During the final stages of construction I realized an odd little fact. I’ve lived in Virginia most of my life, in a dozen different places spanning well over 100 miles. But all of them were within walking distance of the James River, the same river that runs through our home town now. I was born within view of the James. I went to school in Williamsburg, and often rode my bike to the river to get a break from classes, or took the Scotland Ferry past Jamestown to Surry if I needed to feel I had actually gone somewhere.
My daughters were born in Richmond, where we crossed the Nickel Bridge every day on the way to their school. They learned to swim in the James, floating downstream face up through the rapids and chutes – long hair floating around their smiling faces like little Ophelias – until I snatched them up and set them on the rocks where they would hop and skip back upstream to do it again. This river, I realized, has run through my whole life.
So the first water to touch these boats had to be from the mighty James. They both got a generous dousing, scooped from our own Scottsville Landing, where we swim and fish; and where, if I chose to, I could launch a small boat and float downstream past all those landmarks from this life, to the Chesapeake Bay, and the Atlantic beyond.

Barry tells me he may have his twins down in my area this fall.  I hope so.


Tuesday, August 23, 2011

dog days

The Great Dismal Swamp is burning.  A 5.9 earthquake just shook the ground.  A hurricane is coming up the coast.

Are these really the dog days of summer?


watching Irene

I was really hoping for a nice sail this coming weekend.  The seasons are changing.  Cool, dry air is moving in from the north.  The photo above is from about this time last year.  Blue skies and white clouds, and a nice breeze out of the north.

Instead we are all watching Irene.  It looks like the entire East Coast is going to feel the effects of this storm.  A friend that knows a lot about weather compared this storm to Hurricane Donna which battered its way up the Atlantic coast in 1960.  That storm is still considered one of the top ten mostly costly storms to the US.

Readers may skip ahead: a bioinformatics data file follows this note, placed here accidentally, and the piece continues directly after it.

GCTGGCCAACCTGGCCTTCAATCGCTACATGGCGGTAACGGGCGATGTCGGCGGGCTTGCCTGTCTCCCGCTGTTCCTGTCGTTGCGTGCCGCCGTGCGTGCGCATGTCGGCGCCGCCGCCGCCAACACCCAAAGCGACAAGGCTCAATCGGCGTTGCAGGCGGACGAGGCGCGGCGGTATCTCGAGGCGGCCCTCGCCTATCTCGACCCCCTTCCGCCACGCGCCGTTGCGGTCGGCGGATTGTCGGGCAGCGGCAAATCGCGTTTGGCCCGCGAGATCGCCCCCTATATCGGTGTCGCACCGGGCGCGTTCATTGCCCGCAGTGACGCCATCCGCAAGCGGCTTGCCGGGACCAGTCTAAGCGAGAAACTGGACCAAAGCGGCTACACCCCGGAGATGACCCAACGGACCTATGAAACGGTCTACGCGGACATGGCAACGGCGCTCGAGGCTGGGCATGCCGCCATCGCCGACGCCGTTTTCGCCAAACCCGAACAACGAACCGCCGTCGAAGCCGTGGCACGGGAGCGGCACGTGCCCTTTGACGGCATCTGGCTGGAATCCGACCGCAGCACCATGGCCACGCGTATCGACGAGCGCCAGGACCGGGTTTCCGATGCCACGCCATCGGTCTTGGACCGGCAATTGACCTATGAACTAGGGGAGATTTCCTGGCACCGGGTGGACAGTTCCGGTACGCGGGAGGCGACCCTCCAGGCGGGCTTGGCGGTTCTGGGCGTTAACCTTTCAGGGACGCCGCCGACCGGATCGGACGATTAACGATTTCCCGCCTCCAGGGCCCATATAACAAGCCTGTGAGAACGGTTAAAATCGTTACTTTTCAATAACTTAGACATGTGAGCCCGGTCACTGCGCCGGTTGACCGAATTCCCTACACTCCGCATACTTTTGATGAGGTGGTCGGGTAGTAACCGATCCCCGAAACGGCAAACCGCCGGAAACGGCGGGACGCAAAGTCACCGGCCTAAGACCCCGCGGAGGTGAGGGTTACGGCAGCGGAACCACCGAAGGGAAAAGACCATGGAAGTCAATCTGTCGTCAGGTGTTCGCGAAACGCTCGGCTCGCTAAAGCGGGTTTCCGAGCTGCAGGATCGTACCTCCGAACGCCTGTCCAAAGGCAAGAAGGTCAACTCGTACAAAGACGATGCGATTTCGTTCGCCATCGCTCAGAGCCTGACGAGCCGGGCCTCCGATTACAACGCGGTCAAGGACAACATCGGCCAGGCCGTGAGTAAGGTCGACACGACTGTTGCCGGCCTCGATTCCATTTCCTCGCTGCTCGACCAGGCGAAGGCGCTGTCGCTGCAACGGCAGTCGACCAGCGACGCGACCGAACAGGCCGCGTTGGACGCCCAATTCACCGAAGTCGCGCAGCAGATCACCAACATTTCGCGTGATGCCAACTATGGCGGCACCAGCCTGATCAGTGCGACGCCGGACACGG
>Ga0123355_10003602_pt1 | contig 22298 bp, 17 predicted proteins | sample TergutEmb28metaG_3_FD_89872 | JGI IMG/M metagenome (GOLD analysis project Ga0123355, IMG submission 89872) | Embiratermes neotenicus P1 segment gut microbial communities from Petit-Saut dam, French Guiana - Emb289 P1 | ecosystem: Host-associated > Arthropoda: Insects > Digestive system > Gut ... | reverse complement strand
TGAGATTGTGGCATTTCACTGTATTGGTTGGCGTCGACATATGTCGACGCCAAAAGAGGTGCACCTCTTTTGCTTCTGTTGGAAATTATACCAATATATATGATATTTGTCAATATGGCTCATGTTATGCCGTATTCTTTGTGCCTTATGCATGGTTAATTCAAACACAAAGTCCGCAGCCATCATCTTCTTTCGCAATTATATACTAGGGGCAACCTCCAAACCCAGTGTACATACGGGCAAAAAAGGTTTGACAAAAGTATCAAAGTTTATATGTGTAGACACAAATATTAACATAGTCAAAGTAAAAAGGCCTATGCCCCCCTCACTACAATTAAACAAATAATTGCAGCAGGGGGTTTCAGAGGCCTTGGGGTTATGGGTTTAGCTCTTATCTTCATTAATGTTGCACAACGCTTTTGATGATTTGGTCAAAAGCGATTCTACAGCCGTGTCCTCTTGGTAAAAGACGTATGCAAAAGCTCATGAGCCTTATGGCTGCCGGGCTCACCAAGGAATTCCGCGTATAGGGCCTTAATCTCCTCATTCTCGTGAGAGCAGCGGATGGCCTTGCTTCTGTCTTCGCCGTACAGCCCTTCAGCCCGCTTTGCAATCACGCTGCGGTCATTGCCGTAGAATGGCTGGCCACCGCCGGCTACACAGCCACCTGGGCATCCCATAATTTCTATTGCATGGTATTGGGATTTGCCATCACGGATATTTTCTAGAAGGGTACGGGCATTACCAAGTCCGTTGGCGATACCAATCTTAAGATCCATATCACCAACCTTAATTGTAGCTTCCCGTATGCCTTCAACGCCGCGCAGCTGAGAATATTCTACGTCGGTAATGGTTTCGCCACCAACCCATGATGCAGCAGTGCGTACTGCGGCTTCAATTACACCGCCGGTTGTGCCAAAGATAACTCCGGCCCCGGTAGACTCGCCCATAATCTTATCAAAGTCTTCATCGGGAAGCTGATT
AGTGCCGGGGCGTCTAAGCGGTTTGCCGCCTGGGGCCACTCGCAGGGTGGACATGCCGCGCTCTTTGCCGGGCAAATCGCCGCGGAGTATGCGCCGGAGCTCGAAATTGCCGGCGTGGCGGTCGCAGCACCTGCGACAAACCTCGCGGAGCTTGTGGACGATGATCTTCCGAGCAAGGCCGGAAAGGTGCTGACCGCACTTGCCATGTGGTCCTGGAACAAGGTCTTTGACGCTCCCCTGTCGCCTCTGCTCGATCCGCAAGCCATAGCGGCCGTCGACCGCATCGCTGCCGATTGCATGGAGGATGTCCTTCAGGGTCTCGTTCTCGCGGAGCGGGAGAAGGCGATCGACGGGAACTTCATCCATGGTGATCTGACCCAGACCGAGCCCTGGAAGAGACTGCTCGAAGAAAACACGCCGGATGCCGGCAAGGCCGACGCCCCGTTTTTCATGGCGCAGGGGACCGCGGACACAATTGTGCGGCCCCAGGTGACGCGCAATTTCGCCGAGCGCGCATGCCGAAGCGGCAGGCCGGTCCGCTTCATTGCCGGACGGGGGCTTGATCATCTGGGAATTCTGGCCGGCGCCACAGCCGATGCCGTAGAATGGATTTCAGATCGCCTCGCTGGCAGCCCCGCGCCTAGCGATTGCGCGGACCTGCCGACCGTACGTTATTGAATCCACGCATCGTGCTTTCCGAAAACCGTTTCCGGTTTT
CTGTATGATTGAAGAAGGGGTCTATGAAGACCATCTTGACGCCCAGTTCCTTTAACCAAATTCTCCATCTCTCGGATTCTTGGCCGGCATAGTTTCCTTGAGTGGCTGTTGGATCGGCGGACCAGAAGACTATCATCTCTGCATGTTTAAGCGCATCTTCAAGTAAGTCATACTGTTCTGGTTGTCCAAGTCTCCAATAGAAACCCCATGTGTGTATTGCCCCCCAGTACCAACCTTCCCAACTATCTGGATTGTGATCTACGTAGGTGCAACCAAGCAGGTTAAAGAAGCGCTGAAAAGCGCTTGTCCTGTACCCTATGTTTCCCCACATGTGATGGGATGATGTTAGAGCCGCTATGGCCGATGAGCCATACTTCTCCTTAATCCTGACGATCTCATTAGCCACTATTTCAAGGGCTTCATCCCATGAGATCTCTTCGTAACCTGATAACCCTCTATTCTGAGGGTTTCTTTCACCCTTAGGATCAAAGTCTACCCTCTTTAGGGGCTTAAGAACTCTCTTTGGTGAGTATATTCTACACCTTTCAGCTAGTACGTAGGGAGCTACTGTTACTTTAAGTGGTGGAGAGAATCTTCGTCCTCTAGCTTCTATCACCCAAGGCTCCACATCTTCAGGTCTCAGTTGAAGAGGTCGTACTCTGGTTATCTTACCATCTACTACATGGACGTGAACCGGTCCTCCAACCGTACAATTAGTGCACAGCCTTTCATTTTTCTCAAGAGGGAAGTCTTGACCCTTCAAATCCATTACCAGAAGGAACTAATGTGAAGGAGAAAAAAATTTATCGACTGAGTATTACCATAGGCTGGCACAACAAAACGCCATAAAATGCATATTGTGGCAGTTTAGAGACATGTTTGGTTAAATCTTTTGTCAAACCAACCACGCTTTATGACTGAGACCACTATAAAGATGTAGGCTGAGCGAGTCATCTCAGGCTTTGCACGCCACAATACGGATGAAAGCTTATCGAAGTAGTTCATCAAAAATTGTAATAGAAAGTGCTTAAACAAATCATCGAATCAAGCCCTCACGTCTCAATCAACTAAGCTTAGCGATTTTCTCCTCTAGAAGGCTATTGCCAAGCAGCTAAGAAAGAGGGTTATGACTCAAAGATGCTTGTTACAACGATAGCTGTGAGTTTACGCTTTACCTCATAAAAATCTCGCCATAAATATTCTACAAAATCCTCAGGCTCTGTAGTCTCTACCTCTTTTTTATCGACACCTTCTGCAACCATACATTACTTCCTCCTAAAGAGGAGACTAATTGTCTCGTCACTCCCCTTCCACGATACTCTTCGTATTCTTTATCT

We are a few days out.  We'll see what happens.


Monday, August 22, 2011

smoke, Irene

The smoke from the Dismal Swamp fire was thick last night in Norfolk and on the Elizabeth River.  I was working, not sailing - but I don't think sailing would have been much fun.  The fire has been burning for a couple of weeks now.

The experts said it would take a lot of rain to put out the fire.  Rain may be on the way in the form of "Irene".  A hurricane is a rough way to put out a fire.


Sunday, August 21, 2011


I'm starting to focus a little more on the fall trip.  It is about five weeks away and I've got to do a little more research, start checking the food supplies, check the gear and work out a few details.  Right now it looks like it will be an extended walkabout cruise, sailing eight days out of Crisfield as far north as the Choptank River and as far south as Tangier Island, returning to Crisfield.

One of things I enjoy on a cruise is sailing through narrow passages - creeks, guts, channels - that cut through marshes.  They are paths that are less traveled, paths that reveal a different view of Chesapeake Bay.  They are used mostly by watermen, few sailboats go there.  But a Pathfinder is perfect for those waters.

Here are a few that I am looking at for this next trip.

Deal Island

Behind Deal Island is Laws Thorofare, marked in yellow above, that leads to Laws Cove at the very north end of Deal Island.  Just to the north of the Cove is the community of Chance on Scotts Cove.  From google earth there appears to be a good-sized marina there.  I don't know much else about it but I will do some research.  The bay at the south end of the Thorofare looks like it might make a nice anchorage for the first night out.

 Lower Hooper Island

At the southern trip of Lower Hoopers Island is another Thorofare, one that leads from the Honga River to Thorofare Cove, neighboring Cow Cove and the Chesapeake Bay.  I've sailed by the Hooper Islands four times over the past couple of years, but never visited the islands themselves.  This time I hope to visit Rippons Harbor, just north of the Thorofare, and also transit the Thorofare.  We'll see.